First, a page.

ISBN 1-40540-732-8

Understanding Your Cat: An Illustrated Guide to Understanding Your Cat’s Behavior by Don Harper

My neighbor used his garden hose to spray the f . . . uzz ball out of a stray cat.

N, a retired gentleman who had taken to sitting in his front yard and yelling at cars that drove too fast down our street, didn’t notice that Shadow* and I were on the front porch reading. When I saw this happen, I made a mental note not to ask N to cat sit.

N did not know a thing about cat behavior. If you mess with a cat, it will exact its revenge. I would not be surprised if N found a massive cat poo-poo in his grill or on his favorite patio chair. Too bad N hadn’t read Understanding Your Cat: An Illustrated Guide To Understanding Your Cat’s Behavior by Don Harper.

The book contains such useful information as:

Over one quarter of the population owns a cat.

The flightless kakapo has now become one of the rarest parrots in the world because of feral cats.

Cats find antifreeze appealing and drink it readily. And then DIE.

One can give their cat a bran bath by warming bran in the oven, rubbing it into the coat, and brushing it out.

Catnip is a member of the mint family.

Many household plants are poisonous to cats. One should obtain a full list from their vet.

One should never keep a cat on their lap when driving.

Do not teach babies to pull a cat’s tail or disturb it when it is sleeping.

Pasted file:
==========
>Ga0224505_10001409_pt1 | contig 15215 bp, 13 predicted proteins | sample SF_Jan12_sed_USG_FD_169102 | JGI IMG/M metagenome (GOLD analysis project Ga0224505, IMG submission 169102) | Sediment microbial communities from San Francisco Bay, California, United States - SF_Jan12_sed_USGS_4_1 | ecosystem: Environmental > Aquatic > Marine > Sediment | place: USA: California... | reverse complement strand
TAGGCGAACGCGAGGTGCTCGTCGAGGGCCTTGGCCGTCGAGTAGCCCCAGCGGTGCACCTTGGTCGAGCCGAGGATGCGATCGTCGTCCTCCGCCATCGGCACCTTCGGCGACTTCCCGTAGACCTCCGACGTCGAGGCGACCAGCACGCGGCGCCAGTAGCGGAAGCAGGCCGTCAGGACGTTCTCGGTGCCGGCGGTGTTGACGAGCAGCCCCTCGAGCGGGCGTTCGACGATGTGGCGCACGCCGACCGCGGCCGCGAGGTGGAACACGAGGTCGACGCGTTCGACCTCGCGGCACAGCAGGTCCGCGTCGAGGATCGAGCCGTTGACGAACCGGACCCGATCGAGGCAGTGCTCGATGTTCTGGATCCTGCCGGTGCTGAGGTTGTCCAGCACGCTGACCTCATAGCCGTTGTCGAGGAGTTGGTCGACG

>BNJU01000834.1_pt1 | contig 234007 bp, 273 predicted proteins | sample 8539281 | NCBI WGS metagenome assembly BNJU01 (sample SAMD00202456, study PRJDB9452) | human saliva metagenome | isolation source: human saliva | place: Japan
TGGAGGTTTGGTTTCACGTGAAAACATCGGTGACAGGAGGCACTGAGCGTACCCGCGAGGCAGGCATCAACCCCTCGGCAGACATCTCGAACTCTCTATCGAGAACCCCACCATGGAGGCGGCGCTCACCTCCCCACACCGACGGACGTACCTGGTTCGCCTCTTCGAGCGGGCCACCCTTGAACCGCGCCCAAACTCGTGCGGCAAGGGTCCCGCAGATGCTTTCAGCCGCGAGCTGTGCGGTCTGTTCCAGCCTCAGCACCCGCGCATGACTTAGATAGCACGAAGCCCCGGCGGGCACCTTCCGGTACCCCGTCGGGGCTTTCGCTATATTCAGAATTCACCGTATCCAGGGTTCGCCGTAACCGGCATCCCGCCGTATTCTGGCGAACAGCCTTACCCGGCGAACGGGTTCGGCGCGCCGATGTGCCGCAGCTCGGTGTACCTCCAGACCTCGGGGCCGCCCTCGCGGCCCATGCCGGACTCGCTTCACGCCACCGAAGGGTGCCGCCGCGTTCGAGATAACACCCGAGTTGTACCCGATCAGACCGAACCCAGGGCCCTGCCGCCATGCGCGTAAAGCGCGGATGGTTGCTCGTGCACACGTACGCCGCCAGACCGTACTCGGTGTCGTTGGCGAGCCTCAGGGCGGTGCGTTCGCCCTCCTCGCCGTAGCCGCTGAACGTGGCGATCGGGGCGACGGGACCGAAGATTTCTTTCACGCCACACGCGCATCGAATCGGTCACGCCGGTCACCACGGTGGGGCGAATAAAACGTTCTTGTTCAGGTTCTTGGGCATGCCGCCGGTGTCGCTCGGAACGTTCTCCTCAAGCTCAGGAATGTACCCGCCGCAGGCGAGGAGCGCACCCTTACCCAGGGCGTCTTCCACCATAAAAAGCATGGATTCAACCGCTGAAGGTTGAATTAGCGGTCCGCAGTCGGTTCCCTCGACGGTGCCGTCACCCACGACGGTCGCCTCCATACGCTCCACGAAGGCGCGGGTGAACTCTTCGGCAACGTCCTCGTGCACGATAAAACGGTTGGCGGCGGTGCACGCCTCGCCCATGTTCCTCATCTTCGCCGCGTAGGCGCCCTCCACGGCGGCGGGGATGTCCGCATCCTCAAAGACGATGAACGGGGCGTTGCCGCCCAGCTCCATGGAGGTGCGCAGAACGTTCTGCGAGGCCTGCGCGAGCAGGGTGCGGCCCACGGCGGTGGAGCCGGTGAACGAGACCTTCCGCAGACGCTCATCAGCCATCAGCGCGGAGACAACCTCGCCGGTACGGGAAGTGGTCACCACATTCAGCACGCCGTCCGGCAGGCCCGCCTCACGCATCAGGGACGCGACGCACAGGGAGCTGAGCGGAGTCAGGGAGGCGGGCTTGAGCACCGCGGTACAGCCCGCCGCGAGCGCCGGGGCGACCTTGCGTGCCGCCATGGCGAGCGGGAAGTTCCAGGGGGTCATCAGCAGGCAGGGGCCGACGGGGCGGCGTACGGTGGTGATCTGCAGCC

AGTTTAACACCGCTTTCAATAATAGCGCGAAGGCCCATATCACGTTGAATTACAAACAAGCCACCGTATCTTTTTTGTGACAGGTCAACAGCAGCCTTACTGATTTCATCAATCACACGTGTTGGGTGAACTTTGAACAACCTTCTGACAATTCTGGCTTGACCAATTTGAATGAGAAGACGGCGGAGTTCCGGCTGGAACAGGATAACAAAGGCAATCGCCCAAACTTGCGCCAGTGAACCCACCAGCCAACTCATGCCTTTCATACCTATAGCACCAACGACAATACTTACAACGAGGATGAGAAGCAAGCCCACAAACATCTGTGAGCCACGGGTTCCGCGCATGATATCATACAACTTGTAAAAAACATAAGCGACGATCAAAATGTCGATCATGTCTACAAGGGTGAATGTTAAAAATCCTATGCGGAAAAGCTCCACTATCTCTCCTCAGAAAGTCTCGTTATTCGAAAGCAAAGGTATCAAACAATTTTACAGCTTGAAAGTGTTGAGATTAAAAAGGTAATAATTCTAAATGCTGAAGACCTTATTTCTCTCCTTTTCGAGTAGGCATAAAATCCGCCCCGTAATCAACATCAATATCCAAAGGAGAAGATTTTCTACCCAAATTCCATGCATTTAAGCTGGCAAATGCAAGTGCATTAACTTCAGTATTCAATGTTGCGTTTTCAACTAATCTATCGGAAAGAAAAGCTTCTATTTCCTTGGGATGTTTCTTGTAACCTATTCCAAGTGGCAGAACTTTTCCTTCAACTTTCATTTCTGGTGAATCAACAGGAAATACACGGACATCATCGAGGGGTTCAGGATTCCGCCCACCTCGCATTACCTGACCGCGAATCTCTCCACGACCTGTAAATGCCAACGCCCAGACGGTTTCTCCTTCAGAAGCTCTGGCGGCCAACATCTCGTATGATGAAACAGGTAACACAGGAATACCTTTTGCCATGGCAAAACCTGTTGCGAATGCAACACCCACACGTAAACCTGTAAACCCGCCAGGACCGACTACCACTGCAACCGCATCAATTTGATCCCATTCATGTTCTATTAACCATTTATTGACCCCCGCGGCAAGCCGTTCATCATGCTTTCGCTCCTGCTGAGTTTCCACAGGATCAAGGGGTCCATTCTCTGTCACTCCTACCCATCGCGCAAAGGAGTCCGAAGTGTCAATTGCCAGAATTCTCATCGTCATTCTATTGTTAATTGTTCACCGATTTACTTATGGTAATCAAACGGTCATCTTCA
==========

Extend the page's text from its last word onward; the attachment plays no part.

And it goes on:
Before reading this book, I planned to teach every baby I met to not only pull my cats’ tails, but also poke them in the eyes, and spray them with sunscreen.** And maybe it’s just the psychology degree in me, but I found the case studies to be of particular interest. They were, by far, the best part of the book.

I don’t just like cats.

I have an unbridled love for them.

I’m can’t wait for the INTERNET CAT VIDEO FILM FESTIVAL.

The fact that I don’t speak Polish couldn’t dissuade me from purchasing Szulerzy’s album Blues’ n’ Roll after I saw the cartoon of the cat band on the cover.

On a recent trip to the county fair, I saw two projects that made me wish I were a 4H judge. CB deserves a

Cat tree by Cody Bromenshenkel Carver County Fair 2012

blue ribbon for sheer ingenuity alone—I mean a Christmas tree stand? Bravo.

N’s behavior + the 4H kids got me thinking about what I could do to help strays in my community. I called the local animal shelter and spoke to Barb Kastens:

Me: How can one help if they have, like, no money and no time to actually volunteer? I’m featuring a cat book on my blog next week.

BK: I wrote a book about cats.

Me: Really? Want to be friends?***

BK told me that her book was called ‘Niser’s Nine and it could be found on Amazon. I told BK more about the blog, and how I refuse to write bad things about books because they take so much work to create.

BK: Oh, can you say how much hard work goes into making a book on your blog?

Me: Yup.

“Inspired by Jenny” by Kati Buckenti Carver County Fair 2012

BK said that the animal shelter would take new or used cat trees, carriers, and toys. Some volunteers made fleece blankets for the animals by ting the ends together in knots. The shelter needed donations of food, but nothing already opened. Cleaning supplies were always in demand.

BK: You would not believe how many paper towels we go through. Oh, and birdseed.

Me: Birdseed?